CHEATING POLICY: Cheating of any kind will not be tolerated. It may result in an F grade in the class and
possible expulsion from the University.
Any evidence of any form of academic dishonesty makes you subject to the Student Academic Disciplinary
Procedures, as outlined in the University of Wisconsin Oshkosh Student Discipline Code, as detailed in specific
provisions of Chapter 14 of the State of Wisconsin Administrative Code. (http://www/uwosh.edu/dean). Any
student found in violation of any aspect of the above Code will receive a sanction as detailed in UWS 14.005 &
14.06, ranging from a grade of zero on the assignment to expulsion from the university. . Academic dishonesty
is interpreted to include (but is not limited to) the following: looking at another student’s exam and/or copying
answers, talking to other students in exams; using notes or other resources e.g. electronic devices during exams,
when not permitted, using another’s work (obtained from on campus or off campus sources) as a student’s own;
not giving attribution to work either quoted or paraphrased, failure to give sources for work referenced, etc.
Students may appeal sanctions per UWS 14.06-14.08.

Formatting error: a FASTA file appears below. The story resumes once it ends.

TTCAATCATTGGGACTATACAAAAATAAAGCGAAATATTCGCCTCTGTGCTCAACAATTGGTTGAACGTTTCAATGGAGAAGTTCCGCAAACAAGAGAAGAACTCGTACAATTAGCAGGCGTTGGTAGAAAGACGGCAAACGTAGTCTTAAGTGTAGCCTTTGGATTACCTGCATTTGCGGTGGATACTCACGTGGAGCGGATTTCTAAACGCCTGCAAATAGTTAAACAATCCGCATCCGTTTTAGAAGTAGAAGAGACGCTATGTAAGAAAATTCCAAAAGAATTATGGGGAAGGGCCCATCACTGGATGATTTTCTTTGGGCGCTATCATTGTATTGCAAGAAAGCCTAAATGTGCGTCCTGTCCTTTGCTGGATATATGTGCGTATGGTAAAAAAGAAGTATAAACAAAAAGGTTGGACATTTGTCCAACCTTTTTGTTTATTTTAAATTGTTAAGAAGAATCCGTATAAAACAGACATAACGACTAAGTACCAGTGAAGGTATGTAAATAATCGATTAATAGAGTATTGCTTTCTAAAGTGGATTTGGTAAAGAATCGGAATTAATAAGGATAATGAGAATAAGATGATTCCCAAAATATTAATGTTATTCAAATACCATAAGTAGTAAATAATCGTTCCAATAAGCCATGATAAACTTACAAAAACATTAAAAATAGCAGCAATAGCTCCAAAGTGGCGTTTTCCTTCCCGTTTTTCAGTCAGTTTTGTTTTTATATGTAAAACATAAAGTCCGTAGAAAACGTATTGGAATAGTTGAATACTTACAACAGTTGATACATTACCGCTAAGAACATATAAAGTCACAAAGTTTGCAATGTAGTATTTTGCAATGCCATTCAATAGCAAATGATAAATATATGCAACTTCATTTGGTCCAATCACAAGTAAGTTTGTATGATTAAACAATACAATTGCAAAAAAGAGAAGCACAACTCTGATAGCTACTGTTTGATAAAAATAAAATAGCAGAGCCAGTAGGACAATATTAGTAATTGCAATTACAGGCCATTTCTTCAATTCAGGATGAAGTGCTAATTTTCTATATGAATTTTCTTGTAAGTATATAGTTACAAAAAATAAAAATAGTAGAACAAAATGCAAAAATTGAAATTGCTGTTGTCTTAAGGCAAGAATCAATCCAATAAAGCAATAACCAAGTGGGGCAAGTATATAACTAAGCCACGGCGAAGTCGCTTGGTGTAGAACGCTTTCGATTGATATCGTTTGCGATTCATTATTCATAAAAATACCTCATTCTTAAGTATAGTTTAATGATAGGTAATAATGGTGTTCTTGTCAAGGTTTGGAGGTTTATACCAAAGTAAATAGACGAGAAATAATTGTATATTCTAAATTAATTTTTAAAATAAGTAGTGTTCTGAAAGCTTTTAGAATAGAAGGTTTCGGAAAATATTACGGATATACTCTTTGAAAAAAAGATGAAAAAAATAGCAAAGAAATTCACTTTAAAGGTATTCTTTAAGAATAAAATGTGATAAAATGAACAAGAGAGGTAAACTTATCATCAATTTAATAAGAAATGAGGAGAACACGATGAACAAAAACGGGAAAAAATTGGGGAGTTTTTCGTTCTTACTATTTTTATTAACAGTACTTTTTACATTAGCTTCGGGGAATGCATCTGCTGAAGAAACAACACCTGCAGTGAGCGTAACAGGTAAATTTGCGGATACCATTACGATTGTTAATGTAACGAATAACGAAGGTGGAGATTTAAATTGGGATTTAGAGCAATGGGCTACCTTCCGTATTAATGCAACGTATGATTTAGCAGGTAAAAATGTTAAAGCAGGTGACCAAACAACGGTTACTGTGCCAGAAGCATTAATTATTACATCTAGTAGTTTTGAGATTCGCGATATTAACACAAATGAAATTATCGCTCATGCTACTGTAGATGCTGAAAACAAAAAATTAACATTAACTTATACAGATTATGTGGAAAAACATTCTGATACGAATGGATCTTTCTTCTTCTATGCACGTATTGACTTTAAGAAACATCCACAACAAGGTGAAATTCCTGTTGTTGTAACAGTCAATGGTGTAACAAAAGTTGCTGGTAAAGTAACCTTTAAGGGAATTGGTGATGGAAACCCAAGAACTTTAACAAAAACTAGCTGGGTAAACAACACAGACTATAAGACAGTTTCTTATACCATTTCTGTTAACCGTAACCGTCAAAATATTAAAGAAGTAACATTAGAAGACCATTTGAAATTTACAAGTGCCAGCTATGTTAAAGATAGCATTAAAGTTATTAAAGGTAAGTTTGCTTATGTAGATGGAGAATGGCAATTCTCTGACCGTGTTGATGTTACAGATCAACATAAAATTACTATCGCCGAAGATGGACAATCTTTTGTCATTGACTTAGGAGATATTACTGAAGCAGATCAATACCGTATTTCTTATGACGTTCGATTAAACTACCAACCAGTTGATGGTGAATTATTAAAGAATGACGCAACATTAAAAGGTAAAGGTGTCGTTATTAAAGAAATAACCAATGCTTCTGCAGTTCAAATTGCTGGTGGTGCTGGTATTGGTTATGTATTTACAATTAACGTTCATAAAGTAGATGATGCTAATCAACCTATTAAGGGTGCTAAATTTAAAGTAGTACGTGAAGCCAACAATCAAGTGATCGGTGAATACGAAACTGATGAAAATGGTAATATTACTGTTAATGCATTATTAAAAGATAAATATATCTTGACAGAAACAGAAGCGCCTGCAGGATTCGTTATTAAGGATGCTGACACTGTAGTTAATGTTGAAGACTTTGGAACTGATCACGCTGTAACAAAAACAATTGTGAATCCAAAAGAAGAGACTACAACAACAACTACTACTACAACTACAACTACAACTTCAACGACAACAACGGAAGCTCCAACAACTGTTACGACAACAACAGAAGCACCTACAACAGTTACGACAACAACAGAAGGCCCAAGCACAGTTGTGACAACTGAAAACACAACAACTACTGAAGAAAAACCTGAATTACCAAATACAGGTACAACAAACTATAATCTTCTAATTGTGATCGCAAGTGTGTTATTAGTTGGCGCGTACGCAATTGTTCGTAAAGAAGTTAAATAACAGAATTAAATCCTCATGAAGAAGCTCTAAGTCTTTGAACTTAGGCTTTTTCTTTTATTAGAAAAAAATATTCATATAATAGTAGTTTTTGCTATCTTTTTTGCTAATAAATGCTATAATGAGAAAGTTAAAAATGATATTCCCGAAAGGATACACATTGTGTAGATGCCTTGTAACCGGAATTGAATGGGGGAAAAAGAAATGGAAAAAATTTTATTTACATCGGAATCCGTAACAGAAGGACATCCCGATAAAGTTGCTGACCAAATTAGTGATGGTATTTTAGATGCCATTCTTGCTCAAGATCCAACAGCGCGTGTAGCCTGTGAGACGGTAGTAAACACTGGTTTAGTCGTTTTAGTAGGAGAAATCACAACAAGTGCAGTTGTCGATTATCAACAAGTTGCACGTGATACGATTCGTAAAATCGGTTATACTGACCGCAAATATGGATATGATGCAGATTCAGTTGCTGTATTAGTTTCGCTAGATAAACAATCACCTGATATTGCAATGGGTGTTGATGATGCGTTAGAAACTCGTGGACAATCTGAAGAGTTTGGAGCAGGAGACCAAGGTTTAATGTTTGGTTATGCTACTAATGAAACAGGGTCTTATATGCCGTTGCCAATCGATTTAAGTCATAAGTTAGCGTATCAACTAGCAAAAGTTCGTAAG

COMMON COURTESY – Be considerate - Please refrain from talking, texting, playing games on the
computer, having cell phones rings during class. Each of these activities disrupts the flow of the class and the
learning process of your neighboring fellow students, who are attending class because they want to listen and
learn. Likewise, please refrain from talking during lecture. It is difficult for others to listen attentively with
extraneous sounds in the room. Having said this, if you cannot keep yourself from talking during lecture, please
sit in the last rows of the hall to minimize your disturbance of your classmates and me.
Physiology is a subject that builds upon itself. What is learned one day is used again and again. It
also builds upon Biology 105 as taught here at UWOSH. So you really can’t forget anything. You will need to
know it tomorrow and thereafter. The saving grace is that there are themes in physiology that repeat over and
over – such as feedback regulation; receptor-ligand interaction, homeostasis, signal response. I will try to alert